Christoph Amberger, German, ca. 1505 - 1561 or 1562
Portrait of Ambrosius Jung, 1540
Oil on panel
31 × 26 in. (78.7 × 66 cm)
1982-08.01 DJ

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Little is known about the early life of German painter Christoph Amberger, including the date and place of his birth. His work shows the influence of Venetian painting, and it is thought that he spent some time in Northern Italy before settling in Augsburg, a lively cultural center and one of the largest and wealthiest cities in Germany in the 16th century. On May 15, 1530, Amberger was admitted into the city’s guild of painters and soon was among its most sought-after portraitists. His commissions included Emperor Charles V and several members of the powerful Fugger family. 

The subject of this portrait is Ambrosius Jung, a highly respected physician in Augsburg and Emperor Maxmilian I’s personal doctor. He is identified by a lengthy inscription at the upper right, under a family crest that gives his name, his birth and death dates (April 1, 1471–September 7, 1548), as well as the name and death date of his first wife, Elisabeth Laugingerin. At the upper left appear his parents’ names, Hans Jung and Ann Imhoff, and their coats of arms. Above the sitter’s black cap is written 1540, presumably the work’s date. All of the inscriptions appear to be by a hand other than Amberger’s and must have been added after the completion of the painting, given that they include the sitter’s death date. Jung’s second wife, Magdalena Mannlichen, appears in a companion portrait also owned by the Menil Collection (1982-08.2).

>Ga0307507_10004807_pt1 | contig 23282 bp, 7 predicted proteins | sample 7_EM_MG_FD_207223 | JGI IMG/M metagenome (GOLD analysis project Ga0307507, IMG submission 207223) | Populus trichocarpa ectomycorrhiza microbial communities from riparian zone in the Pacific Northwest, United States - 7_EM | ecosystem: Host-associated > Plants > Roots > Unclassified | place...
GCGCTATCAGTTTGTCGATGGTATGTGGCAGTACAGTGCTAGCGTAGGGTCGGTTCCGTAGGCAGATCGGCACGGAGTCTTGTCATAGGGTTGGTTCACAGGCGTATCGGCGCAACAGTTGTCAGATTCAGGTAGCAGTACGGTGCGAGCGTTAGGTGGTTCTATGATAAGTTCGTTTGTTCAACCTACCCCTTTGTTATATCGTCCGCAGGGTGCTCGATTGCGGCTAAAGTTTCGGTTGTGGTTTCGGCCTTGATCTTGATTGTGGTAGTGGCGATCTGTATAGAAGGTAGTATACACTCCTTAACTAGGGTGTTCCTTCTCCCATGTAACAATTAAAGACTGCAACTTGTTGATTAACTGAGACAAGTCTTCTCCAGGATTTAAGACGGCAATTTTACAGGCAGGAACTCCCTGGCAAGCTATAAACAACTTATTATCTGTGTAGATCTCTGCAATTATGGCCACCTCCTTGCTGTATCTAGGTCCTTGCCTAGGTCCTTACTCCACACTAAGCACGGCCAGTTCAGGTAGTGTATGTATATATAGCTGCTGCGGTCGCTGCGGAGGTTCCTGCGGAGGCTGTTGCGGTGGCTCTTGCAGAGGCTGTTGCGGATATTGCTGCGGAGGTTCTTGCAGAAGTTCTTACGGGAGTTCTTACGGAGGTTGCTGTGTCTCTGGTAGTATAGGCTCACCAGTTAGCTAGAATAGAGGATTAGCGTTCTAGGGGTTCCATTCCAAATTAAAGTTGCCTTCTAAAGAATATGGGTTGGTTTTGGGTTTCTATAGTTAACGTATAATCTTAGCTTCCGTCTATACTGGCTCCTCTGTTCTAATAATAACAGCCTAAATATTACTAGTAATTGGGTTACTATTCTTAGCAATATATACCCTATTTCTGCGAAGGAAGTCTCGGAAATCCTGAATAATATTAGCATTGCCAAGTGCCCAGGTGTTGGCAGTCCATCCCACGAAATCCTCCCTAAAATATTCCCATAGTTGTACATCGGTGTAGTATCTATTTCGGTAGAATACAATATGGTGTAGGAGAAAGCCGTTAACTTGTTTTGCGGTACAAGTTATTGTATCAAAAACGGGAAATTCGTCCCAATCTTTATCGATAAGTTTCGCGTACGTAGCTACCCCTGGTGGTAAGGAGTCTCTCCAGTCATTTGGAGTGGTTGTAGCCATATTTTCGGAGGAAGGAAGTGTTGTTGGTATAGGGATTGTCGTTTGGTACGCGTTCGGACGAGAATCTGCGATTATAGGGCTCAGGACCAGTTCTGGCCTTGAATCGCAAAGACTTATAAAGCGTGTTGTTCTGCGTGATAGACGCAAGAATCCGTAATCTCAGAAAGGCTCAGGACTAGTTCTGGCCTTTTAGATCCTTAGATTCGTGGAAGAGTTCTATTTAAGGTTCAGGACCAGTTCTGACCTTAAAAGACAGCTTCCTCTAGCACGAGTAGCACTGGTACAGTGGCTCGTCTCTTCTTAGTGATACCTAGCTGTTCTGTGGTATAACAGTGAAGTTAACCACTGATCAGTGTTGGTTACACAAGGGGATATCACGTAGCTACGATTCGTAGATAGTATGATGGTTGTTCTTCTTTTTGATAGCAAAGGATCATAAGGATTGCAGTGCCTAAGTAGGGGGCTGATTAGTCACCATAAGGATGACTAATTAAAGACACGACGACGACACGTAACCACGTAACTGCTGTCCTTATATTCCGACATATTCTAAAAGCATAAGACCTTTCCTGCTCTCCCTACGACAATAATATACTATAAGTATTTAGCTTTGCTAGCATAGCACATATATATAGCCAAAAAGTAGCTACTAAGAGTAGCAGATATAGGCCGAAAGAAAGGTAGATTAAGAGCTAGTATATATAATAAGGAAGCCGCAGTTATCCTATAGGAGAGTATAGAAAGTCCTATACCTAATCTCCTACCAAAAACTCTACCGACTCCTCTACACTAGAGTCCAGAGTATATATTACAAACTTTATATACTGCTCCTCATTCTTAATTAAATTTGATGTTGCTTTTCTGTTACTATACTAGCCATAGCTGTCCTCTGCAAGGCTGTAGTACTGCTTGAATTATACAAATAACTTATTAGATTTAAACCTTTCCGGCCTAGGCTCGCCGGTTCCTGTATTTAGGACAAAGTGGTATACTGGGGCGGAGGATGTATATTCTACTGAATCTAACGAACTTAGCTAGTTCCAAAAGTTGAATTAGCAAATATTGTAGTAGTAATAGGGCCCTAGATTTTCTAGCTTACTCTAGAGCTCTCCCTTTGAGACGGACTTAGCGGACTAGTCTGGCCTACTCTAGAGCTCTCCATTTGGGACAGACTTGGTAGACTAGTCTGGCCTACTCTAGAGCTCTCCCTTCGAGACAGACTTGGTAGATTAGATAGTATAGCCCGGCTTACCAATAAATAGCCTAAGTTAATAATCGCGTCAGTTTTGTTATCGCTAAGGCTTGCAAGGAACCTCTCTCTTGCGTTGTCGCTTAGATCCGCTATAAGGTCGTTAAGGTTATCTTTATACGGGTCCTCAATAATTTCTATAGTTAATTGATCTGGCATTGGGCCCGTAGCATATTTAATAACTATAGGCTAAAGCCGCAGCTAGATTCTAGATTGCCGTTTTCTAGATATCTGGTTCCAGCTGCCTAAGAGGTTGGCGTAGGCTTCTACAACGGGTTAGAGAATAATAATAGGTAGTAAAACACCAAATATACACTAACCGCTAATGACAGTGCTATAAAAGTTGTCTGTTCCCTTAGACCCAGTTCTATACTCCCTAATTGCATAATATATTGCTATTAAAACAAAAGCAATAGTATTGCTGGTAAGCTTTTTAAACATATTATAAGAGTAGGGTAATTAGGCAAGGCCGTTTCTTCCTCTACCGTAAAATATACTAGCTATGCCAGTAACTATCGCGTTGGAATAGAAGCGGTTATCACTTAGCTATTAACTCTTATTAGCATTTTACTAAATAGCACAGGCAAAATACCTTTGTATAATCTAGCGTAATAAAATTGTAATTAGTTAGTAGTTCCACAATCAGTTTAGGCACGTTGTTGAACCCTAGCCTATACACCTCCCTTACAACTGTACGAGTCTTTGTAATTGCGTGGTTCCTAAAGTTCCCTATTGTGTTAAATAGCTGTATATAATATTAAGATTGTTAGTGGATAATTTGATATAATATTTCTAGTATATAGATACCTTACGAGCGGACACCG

In 1538 Jung was officially admitted to Augsburg’s peerage; however, he was refused entry to the city’s chamber of lords due to Mannlichen’s lower social status. They likely commissioned their portraits in reaction to this social discrimination. Both Jung and Mannlichen are pictured wearing dark robes with broad fur collars—garments that clearly identify the sitters as members of the upper class.